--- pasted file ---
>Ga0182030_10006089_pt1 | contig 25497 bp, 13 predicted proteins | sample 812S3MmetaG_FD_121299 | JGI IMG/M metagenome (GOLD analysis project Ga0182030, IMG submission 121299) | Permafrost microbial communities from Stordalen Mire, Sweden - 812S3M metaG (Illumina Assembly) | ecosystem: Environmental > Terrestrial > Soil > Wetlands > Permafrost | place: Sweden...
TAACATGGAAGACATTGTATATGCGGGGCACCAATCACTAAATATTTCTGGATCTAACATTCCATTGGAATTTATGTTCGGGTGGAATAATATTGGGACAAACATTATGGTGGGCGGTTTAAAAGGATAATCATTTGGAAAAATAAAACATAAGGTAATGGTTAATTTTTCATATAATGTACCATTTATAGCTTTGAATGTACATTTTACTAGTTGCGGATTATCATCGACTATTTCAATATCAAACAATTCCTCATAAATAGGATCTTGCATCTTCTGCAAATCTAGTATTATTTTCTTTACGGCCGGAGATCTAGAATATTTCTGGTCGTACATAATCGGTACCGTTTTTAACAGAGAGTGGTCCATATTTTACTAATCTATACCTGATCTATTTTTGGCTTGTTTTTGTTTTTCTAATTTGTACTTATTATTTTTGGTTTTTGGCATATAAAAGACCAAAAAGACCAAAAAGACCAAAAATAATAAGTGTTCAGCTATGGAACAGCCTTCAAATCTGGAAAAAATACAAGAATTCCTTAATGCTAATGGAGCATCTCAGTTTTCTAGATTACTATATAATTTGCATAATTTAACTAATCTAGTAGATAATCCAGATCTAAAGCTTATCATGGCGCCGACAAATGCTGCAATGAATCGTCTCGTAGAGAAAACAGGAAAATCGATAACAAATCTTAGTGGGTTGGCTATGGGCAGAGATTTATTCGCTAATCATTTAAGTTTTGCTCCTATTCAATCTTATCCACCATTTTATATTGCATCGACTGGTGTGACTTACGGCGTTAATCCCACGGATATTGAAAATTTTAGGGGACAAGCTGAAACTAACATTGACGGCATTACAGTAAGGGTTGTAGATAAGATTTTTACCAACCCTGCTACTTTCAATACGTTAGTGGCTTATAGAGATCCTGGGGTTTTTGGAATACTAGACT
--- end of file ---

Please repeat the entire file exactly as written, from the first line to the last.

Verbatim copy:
>Ga0182030_10006089_pt1 | contig 25497 bp, 13 predicted proteins | sample 812S3MmetaG_FD_121299 | JGI IMG/M metagenome (GOLD analysis project Ga0182030, IMG submission 121299) | Permafrost microbial communities from Stordalen Mire, Sweden - 812S3M metaG (Illumina Assembly) | ecosystem: Environmental > Terrestrial > Soil > Wetlands > Permafrost | place: Sweden...
TAACATGGAAGACATTGTATATGCGGGGCACCAATCACTAAATATTTCTGGATCTAACATTCCATTGGAATTTATGTTCGGGTGGAATAATATTGGGACAAACATTATGGTGGGCGGTTTAAAAGGATAATCATTTGGAAAAATAAAACATAAGGTAATGGTTAATTTTTCATATAATGTACCATTTATAGCTTTGAATGTACATTTTACTAGTTGCGGATTATCATCGACTATTTCAATATCAAACAATTCCTCATAAATAGGATCTTGCATCTTCTGCAAATCTAGTATTATTTTCTTTACGGCCGGAGATCTAGAATATTTCTGGTCGTACATAATCGGTACCGTTTTTAACAGAGAGTGGTCCATATTTTACTAATCTATACCTGATCTATTTTTGGCTTGTTTTTGTTTTTCTAATTTGTACTTATTATTTTTGGTTTTTGGCATATAAAAGACCAAAAAGACCAAAAAGACCAAAAATAATAAGTGTTCAGCTATGGAACAGCCTTCAAATCTGGAAAAAATACAAGAATTCCTTAATGCTAATGGAGCATCTCAGTTTTCTAGATTACTATATAATTTGCATAATTTAACTAATCTAGTAGATAATCCAGATCTAAAGCTTATCATGGCGCCGACAAATGCTGCAATGAATCGTCTCGTAGAGAAAACAGGAAAATCGATAACAAATCTTAGTGGGTTGGCTATGGGCAGAGATTTATTCGCTAATCATTTAAGTTTTGCTCCTATTCAATCTTATCCACCATTTTATATTGCATCGACTGGTGTGACTTACGGCGTTAATCCCACGGATATTGAAAATTTTAGGGGACAAGCTGAAACTAACATTGACGGCATTACAGTAAGGGTTGTAGATAAGATTTTTACCAACCCTGCTACTTTCAATACGTTAGTGGCTTATAGAGATCCTGGGGTTTTTGGAATACTAGACT